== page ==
Who Killed the Magazine App?

As magazine ad revenue plunges, I still maintain that trying to publish magazines as an imitation of their traditional layouts, but on tablets, is senseless. Along with huge (sometimes up to 400MB each) sizes, and publisher’s frivolous attempts to ‘dress-up’ magazines with media embeds or animations, it doesn’t suit the touch/electronic medium.

The magazine had enjoyed such popularity in the pre-web days because it offered lush and rich layouts, portability and cheapness in a world where information was hard to find. But now, websites and native apps (not to mention RSS aggregators) do the job better, in every single way. That huge capital expense per issue and slow weekly/monthly rollout has been made redundant with instantaneous streams of information.

People want rapid access to relevant and interesting content, and if your pre-packaged mimicry of a paper magazine doesn’t deliver it without being stuffed to the brim with full-page ads and a requirement to constantly zoom in to read the hard-formatted text, then it has failed and another service will fill that gap. That model just doesn’t work anymore. However, there are some magazines which are bucking the trend.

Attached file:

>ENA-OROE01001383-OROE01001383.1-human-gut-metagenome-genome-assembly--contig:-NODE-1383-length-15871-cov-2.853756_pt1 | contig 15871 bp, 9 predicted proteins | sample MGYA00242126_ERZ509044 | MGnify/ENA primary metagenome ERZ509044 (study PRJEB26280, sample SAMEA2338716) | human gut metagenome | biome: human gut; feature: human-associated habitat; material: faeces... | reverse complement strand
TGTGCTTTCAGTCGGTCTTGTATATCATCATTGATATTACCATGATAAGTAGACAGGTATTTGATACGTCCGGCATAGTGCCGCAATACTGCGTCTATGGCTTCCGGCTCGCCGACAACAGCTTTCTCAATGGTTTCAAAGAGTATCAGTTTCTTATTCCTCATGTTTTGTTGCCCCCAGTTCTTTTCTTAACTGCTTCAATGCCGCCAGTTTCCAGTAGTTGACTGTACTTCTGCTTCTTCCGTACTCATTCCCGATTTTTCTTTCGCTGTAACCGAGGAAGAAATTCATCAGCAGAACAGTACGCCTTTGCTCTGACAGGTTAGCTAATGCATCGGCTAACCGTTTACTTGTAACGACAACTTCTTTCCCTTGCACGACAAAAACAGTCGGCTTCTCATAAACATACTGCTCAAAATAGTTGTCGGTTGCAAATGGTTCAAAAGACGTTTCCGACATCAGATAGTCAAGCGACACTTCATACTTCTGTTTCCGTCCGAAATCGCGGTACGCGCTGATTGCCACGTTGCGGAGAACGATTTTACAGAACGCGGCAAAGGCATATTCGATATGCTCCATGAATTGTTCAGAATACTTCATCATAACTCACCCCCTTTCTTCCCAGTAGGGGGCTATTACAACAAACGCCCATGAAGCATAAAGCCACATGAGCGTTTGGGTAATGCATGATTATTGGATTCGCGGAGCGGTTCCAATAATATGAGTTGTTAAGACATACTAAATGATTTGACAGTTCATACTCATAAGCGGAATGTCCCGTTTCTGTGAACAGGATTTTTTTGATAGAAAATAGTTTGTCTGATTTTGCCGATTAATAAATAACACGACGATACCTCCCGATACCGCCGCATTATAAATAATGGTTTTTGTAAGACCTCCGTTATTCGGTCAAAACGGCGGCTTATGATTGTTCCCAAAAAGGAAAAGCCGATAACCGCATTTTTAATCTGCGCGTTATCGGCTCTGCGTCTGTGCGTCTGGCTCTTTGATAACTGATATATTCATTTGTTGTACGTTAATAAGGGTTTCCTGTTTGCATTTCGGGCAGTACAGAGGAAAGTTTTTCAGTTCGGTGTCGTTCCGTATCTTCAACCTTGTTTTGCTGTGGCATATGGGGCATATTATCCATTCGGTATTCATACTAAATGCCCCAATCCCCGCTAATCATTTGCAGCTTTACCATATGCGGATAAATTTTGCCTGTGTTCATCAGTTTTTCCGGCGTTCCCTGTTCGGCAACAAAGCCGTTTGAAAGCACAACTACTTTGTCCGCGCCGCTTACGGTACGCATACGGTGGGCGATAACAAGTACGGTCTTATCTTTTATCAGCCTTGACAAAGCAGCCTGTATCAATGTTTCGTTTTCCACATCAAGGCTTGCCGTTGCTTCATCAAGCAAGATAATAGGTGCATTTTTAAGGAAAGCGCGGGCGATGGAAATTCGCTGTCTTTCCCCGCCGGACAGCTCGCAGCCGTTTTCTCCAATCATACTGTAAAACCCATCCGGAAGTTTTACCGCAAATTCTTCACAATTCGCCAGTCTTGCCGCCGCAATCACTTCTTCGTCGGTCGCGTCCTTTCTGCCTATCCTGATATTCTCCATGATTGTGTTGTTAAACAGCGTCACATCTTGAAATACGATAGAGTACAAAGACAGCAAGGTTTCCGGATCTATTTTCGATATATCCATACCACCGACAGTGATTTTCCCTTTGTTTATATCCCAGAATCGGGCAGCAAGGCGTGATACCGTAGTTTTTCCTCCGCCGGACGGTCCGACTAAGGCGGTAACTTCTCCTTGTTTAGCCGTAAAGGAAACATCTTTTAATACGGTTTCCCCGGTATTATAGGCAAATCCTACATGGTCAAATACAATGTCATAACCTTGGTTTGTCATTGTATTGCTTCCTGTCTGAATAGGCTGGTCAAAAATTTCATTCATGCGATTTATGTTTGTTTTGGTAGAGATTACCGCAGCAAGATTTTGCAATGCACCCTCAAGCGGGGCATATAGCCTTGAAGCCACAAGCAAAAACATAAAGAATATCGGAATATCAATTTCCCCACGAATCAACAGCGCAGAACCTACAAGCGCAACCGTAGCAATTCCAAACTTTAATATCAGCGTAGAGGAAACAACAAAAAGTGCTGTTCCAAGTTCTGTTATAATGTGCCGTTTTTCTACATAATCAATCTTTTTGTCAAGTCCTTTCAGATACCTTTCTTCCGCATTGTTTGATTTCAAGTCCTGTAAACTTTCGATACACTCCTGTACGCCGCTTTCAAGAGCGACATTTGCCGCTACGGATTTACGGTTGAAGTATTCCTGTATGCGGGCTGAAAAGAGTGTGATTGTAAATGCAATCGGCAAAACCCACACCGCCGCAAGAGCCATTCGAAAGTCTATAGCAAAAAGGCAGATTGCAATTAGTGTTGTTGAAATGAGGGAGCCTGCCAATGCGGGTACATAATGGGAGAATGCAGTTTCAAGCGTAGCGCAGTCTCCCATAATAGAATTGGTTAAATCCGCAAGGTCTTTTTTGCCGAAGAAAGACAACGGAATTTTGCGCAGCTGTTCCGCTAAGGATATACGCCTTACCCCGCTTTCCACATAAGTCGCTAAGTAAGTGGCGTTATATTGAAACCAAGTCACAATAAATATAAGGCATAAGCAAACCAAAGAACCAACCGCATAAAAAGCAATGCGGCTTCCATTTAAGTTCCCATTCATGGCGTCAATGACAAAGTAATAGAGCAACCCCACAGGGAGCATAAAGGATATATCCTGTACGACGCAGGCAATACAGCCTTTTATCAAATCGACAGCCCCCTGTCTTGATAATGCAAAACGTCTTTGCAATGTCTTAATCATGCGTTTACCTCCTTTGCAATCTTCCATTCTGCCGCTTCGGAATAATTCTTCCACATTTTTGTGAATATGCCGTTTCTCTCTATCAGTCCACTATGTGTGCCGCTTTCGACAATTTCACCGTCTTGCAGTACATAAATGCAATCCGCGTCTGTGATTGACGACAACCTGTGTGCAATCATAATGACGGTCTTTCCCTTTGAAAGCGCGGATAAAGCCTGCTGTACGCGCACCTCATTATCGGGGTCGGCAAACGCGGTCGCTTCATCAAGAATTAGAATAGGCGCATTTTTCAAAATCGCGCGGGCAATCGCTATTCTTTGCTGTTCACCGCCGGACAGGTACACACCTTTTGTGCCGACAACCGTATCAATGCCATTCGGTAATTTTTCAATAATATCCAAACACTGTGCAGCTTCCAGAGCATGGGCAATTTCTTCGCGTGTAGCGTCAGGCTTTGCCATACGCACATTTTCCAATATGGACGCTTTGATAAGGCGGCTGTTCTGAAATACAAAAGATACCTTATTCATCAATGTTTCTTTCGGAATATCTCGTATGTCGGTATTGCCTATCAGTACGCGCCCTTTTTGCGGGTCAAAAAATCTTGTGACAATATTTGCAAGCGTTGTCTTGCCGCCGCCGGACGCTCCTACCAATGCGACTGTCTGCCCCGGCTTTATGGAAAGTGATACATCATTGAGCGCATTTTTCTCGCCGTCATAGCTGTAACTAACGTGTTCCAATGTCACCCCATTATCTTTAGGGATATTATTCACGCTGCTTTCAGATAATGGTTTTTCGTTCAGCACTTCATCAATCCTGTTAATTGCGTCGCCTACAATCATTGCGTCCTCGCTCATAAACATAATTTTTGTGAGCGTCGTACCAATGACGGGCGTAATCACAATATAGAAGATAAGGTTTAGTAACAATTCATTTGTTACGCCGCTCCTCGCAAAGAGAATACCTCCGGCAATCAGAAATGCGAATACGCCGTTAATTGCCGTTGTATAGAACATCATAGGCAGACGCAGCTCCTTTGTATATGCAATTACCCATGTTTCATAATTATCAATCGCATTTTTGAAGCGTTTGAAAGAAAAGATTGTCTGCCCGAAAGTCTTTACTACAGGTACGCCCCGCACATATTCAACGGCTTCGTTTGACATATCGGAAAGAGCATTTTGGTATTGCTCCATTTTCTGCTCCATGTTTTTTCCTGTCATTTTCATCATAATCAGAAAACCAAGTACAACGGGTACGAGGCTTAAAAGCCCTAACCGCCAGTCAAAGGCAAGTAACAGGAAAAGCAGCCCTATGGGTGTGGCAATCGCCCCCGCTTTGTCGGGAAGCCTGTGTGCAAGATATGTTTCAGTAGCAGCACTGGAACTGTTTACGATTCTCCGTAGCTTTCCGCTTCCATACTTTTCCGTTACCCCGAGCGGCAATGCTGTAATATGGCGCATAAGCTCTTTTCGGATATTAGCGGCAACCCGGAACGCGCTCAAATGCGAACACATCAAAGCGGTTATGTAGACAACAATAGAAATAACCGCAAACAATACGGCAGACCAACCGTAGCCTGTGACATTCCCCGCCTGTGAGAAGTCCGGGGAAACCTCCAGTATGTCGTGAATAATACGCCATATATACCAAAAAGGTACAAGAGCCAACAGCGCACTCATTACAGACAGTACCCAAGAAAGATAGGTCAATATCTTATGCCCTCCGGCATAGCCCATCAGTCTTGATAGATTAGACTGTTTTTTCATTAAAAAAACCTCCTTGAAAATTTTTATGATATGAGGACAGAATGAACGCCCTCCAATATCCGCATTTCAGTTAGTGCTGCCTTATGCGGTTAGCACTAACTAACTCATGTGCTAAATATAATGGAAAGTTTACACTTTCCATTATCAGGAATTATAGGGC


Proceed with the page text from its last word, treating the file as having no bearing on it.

Then, there’s the issue of giving away the product for free. Magazine publishers, seen as having for so long failed to take full advantage of all the Web has to offer, heralded the tablet as a digital do-over of sorts, an opportunity not only to showcase the kind of content they’ve always excelled at via a machine seemingly meant for the medium, but also to persuade consumers that content was worth paying for. And yet with the tablet, as with the Web, the trend has continued toward content that’s gratis—and that practice is accelerating. Ninety-seven percent of iPad Newsstand apps were free to download this year, up from 73 percent in 2011, according to Flurry. (While it’s true that many magazines require a purchase after a free download—Adobe data supplied by MPA show 22 percent of magazine apps are free, with the rest sold as single copies, digital subs and print/digital bundles—few are generating significant money from apps.)

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